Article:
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Publication numberUS7098119 B2
Publication typeGrant
Application numberUS 10/845,374
Publication dateAug 29, 2006
Filing dateMay 13, 2004
Priority dateMay 13, 2004
Fee statusPaid
Also published asCN1702844A, CN100378931C, US20050253166
Publication number10845374, 845374, US 7098119 B2, US 7098119B2, US-B2-7098119, US7098119 B2, US7098119B2
InventorsChung-Hu Ke, Wen-Chin Lee, Chenming Hu
Original AssigneeTaiwan Semiconductor Manufacturing Co. Ltd.
Export CitationBiBTeX, EndNote, RefMan
External Links: USPTO, USPTO Assignment, Espacenet
Thermal anneal process for strained-Si devices
US 7098119 B2
Abstract
A method is disclosed for forming a semiconductor device using strained silicon. After forming a first substrate material with a first natural lattice constant on a device substrate and a second substrate material with a second natural lattice constant on the first substrate material, a channel, source and drain regions of a field effective transistor are further defined using the first and second substrate materials. After implanting one or more impurity materials to the source and drain regions, and the transistor goes through an annealing process using a high speed heat source other than a Tungsten-Halogen lamp.
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Claims(24)
1. A method for forming a semiconductor device using strained silicon, the method comprising:
forming a first substrate material with a first natural lattice constant on a device substrate;
forming a second substrate material with a second natural lattice constant on the first substrate material;
defining a channel, source and drain regions of a field effective transistor using the first and second substrate materials;
implanting one or more impurity materials to the source and drain regions; and
annealing the transistor using a high speed heat source other than a Tungsten-Halogen lamp,
wherein the channel has a channel lattice distance more than about five angstroms.
2. The method of claim 1 wherein the heat source is a noble gas lamp.
3. The method of claim 2 wherein the heat source is a DC water-wall argon lamp.
4. The method of claim 2 wherein the heat source is an AC xenon lamp.
5. The method of claim 4 wherein the xenon lamp has a wavelength between 1.4 um to 5 um.
6. The method of claim 1 wherein the heat source is a XeCl excimer laser.
7. The method of claim 1 wherein the annealing provides a junction abruptness of less than 10 nm per decade drop for a doping concentration of the impurity materials.
8. The method of claim 1 wherein a predetermined peak temperature time for the annealing is no longer than 10 ms.
9. The method of claim 1 wherein the annealing provides a heat ramp-up rate no slower than 250 degrees Celsius per second.
10. The method of claim 1 wherein the first substrate material is silicon germanium.
11. The method of claim 1 wherein the second substrate material is an epitaxial strained silicon.
12. The method of claim 1 wherein the channel region is formed in the second substrate material only.
13. The method of claim 1 wherein the source and drain regions have different lattice constants.
14. The method of claim 1 wherein the source and drain regions have different lattice constants.
15. The method of claim 1 wherein the channel has a channel lattice distance more than about five angstroms.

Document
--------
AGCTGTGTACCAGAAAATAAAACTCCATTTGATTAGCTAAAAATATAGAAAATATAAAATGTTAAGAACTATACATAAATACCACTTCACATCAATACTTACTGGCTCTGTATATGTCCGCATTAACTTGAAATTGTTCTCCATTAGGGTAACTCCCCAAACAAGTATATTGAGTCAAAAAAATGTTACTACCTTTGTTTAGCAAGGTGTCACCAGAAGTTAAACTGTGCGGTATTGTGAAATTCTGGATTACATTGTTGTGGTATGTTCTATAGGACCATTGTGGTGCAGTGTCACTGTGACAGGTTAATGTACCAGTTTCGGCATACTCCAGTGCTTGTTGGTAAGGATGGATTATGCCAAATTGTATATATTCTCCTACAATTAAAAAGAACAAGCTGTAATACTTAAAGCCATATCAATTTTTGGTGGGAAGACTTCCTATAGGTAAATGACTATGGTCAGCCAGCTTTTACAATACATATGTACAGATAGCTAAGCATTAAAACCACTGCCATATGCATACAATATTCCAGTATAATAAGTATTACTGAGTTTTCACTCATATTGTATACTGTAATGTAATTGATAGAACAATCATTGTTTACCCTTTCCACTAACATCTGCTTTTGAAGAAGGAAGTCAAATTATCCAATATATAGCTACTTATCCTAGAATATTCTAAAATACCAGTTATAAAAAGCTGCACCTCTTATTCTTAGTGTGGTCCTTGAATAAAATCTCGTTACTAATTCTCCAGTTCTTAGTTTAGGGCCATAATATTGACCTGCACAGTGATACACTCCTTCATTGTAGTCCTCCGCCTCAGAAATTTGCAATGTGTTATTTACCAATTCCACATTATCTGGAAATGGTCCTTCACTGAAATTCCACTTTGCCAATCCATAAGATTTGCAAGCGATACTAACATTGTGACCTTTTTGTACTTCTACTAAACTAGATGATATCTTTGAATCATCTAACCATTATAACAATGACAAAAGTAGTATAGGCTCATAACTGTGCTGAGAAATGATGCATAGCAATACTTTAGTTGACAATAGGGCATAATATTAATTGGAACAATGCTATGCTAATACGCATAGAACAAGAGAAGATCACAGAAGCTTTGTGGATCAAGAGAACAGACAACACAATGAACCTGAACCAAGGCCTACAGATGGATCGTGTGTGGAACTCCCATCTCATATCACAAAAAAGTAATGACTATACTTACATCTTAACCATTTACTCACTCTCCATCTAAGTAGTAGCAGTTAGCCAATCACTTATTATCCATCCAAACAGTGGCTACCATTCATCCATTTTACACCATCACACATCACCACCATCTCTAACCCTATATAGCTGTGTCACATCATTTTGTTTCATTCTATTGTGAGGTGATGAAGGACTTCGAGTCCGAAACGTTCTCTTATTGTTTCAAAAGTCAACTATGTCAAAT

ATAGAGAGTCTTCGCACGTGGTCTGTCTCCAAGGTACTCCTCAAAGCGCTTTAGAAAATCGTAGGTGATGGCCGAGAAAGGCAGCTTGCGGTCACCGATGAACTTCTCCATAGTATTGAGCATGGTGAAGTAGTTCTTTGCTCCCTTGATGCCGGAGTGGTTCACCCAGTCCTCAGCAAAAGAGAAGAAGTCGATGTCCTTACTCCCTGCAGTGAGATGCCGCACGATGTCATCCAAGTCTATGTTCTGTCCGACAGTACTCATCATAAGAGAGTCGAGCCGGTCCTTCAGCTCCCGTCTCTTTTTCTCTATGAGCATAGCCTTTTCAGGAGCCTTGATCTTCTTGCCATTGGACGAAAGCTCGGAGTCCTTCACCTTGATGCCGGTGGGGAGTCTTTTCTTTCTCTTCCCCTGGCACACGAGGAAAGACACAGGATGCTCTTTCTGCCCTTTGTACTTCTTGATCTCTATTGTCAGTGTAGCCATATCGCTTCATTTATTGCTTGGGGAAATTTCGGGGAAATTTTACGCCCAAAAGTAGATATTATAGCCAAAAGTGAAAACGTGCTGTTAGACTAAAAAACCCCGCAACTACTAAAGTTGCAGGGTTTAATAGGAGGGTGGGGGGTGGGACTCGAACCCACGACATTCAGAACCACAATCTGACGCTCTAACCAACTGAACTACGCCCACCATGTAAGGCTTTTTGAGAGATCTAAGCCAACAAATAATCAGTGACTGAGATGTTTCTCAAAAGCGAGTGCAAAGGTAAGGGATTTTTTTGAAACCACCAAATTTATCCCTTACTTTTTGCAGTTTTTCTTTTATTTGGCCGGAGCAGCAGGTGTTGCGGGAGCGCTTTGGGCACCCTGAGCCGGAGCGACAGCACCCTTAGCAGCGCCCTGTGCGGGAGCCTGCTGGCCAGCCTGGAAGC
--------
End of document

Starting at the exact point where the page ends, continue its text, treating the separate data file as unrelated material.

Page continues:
16. A method for forming a semiconductor device using strained silicon, the method comprising:
defining a channel, source and drain regions of a field effective transistor using a strained silicon substrate having a first and second substrate materials having different lattice constants;
implanting one or more impurity materials to the source and drain regions; and
annealing the transistor using a high speed heat source other than a Tungsten-Halogen lamp,
wherein the annealing provides a junction abruptness of less than 10 nm per decade drop for a doping concentration of the impurity materials.
17. The method of claim 16 wherein the heat source is a noble gas lamp.
18. The method of claim 17 wherein the heat source is a DC water-wall argon lamp.
19. The method of claim 17 wherein the heat source is an AC xenon lamp having a wavelength between 1.4 um to 5 um.
20. The method of claim 16 wherein the heat source is a XeCl excimer laser.
21. The method of claim 16 wherein a predetermined peak temperature time for the annealing is no longer than 10 ms.
22. The method of claim 21 wherein the annealing provides a heat ramp-up rate no slower than 250 degrees Celsius per second.
23. The method of claim 16 wherein the first substrate material is silicon germanium.
24. The method of claim 16 wherein the second substrate material is an epitaxial strained silicon.
Description
BACKGROUND

The present invention relates generally to semiconductor devices, and more particularly to a method to improve carrier mobility, through the incorporation of strained silicon, in semiconductor devices.

Metal-Oxide-Semiconductor field effect transistors (MOSFETs) are a common component of integrated circuits (ICs). By continually reducing the gate oxide thickness, and the length of the gate electrode, the semiconductor industry has doubled the transistor's switching speed every eighteen to twenty-four months, a phenomenon popularly known as the Moore's Law. The strategy of shrinking both the gate oxide thickness, and the source drain length, has allowed the Moore's Law to uphold in the past, but the technology market's insatiable desire for increasing switching speed is causing the strategy to reach its limits. Newer strategies, such as switching to new materials for the transistor's substrate, and the incorporation of new process methods to effectively use these new materials, are, therefore, designed and applied.

One such strategy for increasing the performance of MOSFETs is to enhance the carrier mobility of silicon (Si), thereby reducing resistance and power consumption, and increasing drive current, frequency response and operating speed. A method of enhancing carrier mobility that has become a focus of recent attention is the use of silicon material to which a tensile strain is applied. “Strained” silicon, or strained-Si, may be formed by growing a layer of silicon on a silicon germanium (SiGe) substrate or base. The silicon germanium lattice is generally more widely spaced than a pure silicon lattice as a result of the presence of the larger germanium atoms in the lattice. Because the atoms of the silicon lattice align with the more widely spread silicon germanium lattice, a tensile strain is created in the silicon layer. In other words, the silicon atoms are essentially pulled apart from one another. The amount of tensile strain applied to the silicon lattice increases with the proportion of germanium in the silicon germanium lattice.